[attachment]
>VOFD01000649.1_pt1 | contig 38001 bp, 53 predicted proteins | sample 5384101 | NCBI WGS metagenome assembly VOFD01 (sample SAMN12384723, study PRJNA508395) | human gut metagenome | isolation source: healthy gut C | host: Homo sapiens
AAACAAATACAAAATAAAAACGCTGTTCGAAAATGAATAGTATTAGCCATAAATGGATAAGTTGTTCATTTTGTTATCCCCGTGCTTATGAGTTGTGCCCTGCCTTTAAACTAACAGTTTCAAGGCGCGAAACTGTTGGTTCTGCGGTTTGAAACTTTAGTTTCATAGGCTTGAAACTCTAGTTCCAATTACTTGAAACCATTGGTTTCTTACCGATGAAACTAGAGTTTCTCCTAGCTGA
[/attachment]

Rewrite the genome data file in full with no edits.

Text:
>VOFD01000649.1_pt1 | contig 38001 bp, 53 predicted proteins | sample 5384101 | NCBI WGS metagenome assembly VOFD01 (sample SAMN12384723, study PRJNA508395) | human gut metagenome | isolation source: healthy gut C | host: Homo sapiens
AAACAAATACAAAATAAAAACGCTGTTCGAAAATGAATAGTATTAGCCATAAATGGATAAGTTGTTCATTTTGTTATCCCCGTGCTTATGAGTTGTGCCCTGCCTTTAAACTAACAGTTTCAAGGCGCGAAACTGTTGGTTCTGCGGTTTGAAACTTTAGTTTCATAGGCTTGAAACTCTAGTTCCAATTACTTGAAACCATTGGTTTCTTACCGATGAAACTAGAGTTTCTCCTAGCTGA